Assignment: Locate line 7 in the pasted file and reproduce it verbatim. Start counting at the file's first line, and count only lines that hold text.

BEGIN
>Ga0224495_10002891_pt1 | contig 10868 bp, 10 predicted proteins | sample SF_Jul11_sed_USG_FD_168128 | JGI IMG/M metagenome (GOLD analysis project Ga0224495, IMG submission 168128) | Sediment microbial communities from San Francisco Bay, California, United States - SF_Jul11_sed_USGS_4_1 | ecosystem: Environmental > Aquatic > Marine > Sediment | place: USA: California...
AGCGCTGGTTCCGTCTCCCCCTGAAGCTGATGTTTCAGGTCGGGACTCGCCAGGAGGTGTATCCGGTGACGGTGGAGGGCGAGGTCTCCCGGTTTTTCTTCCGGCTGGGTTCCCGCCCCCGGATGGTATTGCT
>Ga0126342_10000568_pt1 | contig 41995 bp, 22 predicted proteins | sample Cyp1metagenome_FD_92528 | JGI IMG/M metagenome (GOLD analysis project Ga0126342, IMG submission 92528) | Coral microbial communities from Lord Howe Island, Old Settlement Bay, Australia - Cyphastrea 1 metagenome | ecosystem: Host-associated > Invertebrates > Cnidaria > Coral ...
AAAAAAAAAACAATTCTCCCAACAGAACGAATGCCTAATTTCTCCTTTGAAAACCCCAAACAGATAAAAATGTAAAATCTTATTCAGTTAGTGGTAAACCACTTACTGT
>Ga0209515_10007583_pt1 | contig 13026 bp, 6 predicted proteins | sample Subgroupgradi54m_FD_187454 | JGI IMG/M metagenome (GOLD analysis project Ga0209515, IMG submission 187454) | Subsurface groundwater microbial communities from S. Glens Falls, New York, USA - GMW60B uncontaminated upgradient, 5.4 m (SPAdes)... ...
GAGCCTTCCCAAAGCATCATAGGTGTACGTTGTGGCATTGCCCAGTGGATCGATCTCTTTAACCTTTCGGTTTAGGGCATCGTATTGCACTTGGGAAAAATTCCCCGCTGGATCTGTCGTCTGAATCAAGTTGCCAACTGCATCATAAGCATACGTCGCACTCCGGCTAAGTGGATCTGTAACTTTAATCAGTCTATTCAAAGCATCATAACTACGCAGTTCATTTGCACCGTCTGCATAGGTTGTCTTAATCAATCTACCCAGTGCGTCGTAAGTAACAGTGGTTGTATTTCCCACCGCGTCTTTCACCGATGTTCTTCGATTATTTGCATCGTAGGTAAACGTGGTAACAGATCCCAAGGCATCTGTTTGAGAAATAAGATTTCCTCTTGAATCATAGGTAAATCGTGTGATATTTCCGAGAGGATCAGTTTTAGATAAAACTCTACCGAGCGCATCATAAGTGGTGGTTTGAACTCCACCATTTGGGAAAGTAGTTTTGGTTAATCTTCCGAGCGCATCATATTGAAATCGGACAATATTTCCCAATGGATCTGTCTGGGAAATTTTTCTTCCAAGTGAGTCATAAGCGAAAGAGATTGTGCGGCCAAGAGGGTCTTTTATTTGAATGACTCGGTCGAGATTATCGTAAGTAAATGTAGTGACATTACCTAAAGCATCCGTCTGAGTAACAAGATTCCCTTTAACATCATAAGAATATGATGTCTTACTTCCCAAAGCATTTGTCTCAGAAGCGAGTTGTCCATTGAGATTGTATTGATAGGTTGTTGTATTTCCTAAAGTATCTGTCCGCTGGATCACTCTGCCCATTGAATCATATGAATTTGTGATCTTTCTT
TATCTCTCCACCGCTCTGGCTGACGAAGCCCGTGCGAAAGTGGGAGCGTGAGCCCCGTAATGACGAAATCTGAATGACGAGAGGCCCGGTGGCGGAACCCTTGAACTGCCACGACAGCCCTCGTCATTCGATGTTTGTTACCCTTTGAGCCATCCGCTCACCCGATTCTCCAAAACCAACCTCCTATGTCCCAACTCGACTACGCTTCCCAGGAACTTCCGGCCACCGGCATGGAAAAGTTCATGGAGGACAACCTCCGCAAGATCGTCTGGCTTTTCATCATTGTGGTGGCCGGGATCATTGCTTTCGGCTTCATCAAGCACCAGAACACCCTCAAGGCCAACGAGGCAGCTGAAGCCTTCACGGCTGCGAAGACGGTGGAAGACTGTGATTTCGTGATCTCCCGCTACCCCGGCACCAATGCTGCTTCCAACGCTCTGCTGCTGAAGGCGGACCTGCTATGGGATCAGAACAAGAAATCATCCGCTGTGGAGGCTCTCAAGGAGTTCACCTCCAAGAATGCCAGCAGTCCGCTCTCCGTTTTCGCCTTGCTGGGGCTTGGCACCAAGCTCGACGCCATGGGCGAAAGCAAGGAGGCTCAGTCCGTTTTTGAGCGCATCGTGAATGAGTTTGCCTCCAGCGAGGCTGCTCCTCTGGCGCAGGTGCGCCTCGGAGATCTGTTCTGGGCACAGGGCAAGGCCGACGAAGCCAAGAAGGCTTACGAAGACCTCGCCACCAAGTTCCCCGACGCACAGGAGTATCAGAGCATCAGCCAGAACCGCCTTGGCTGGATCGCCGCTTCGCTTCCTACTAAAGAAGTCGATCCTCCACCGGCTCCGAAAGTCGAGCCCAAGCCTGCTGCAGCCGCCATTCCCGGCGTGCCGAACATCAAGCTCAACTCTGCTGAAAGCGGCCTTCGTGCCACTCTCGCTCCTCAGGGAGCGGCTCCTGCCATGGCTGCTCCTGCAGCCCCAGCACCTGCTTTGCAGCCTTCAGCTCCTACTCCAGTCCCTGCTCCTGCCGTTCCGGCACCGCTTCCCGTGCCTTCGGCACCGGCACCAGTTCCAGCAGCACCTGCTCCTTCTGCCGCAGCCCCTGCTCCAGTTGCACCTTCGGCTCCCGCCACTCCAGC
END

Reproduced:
TATCTCTCCACCGCTCTGGCTGACGAAGCCCGTGCGAAAGTGGGAGCGTGAGCCCCGTAATGACGAAATCTGAATGACGAGAGGCCCGGTGGCGGAACCCTTGAACTGCCACGACAGCCCTCGTCATTCGATGTTTGTTACCCTTTGAGCCATCCGCTCACCCGATTCTCCAAAACCAACCTCCTATGTCCCAACTCGACTACGCTTCCCAGGAACTTCCGGCCACCGGCATGGAAAAGTTCATGGAGGACAACCTCCGCAAGATCGTCTGGCTTTTCATCATTGTGGTGGCCGGGATCATTGCTTTCGGCTTCATCAAGCACCAGAACACCCTCAAGGCCAACGAGGCAGCTGAAGCCTTCACGGCTGCGAAGACGGTGGAAGACTGTGATTTCGTGATCTCCCGCTACCCCGGCACCAATGCTGCTTCCAACGCTCTGCTGCTGAAGGCGGACCTGCTATGGGATCAGAACAAGAAATCATCCGCTGTGGAGGCTCTCAAGGAGTTCACCTCCAAGAATGCCAGCAGTCCGCTCTCCGTTTTCGCCTTGCTGGGGCTTGGCACCAAGCTCGACGCCATGGGCGAAAGCAAGGAGGCTCAGTCCGTTTTTGAGCGCATCGTGAATGAGTTTGCCTCCAGCGAGGCTGCTCCTCTGGCGCAGGTGCGCCTCGGAGATCTGTTCTGGGCACAGGGCAAGGCCGACGAAGCCAAGAAGGCTTACGAAGACCTCGCCACCAAGTTCCCCGACGCACAGGAGTATCAGAGCATCAGCCAGAACCGCCTTGGCTGGATCGCCGCTTCGCTTCCTACTAAAGAAGTCGATCCTCCACCGGCTCCGAAAGTCGAGCCCAAGCCTGCTGCAGCCGCCATTCCCGGCGTGCCGAACATCAAGCTCAACTCTGCTGAAAGCGGCCTTCGTGCCACTCTCGCTCCTCAGGGAGCGGCTCCTGCCATGGCTGCTCCTGCAGCCCCAGCACCTGCTTTGCAGCCTTCAGCTCCTACTCCAGTCCCTGCTCCTGCCGTTCCGGCACCGCTTCCCGTGCCTTCGGCACCGGCACCAGTTCCAGCAGCACCTGCTCCTTCTGCCGCAGCCCCTGCTCCAGTTGCACCTTCGGCTCCCGCCACTCCAGC